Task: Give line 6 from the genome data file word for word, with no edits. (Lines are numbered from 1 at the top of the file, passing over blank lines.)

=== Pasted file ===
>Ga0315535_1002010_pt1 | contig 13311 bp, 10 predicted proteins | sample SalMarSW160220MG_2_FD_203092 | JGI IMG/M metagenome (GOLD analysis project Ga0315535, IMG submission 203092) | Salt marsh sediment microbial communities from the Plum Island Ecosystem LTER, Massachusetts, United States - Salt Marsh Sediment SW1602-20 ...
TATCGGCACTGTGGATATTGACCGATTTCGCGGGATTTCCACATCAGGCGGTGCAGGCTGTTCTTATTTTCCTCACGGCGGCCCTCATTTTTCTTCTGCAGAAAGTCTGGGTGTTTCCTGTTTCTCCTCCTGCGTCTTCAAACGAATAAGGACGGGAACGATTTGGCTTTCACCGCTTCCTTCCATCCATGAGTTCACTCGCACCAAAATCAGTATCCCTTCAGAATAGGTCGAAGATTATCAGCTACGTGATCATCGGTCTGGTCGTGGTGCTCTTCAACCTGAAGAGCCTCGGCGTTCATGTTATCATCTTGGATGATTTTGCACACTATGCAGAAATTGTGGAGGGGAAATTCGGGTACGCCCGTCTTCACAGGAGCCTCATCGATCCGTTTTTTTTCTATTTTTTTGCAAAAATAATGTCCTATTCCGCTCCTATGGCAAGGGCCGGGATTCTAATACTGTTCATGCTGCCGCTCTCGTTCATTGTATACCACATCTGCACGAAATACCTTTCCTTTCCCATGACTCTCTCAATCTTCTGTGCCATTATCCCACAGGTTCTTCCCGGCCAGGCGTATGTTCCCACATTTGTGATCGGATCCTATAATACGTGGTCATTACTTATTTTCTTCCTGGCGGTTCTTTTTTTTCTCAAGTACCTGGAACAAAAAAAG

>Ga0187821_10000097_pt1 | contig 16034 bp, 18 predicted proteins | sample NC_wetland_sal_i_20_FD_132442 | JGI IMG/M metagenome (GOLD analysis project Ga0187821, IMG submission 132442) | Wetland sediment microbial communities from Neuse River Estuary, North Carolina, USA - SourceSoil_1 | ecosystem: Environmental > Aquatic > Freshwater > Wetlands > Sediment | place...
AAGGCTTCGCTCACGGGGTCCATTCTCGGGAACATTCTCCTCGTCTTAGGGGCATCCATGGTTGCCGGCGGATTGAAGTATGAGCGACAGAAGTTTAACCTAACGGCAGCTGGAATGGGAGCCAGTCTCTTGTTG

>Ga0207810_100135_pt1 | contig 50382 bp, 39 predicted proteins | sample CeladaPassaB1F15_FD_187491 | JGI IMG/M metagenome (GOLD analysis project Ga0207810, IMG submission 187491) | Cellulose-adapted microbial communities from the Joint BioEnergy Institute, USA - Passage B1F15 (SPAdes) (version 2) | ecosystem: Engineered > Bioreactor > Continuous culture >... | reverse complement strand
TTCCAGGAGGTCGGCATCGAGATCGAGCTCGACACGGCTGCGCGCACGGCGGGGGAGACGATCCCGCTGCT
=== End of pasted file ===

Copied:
TTCCAGGAGGTCGGCATCGAGATCGAGCTCGACACGGCTGCGCGCACGGCGGGGGAGACGATCCCGCTGCT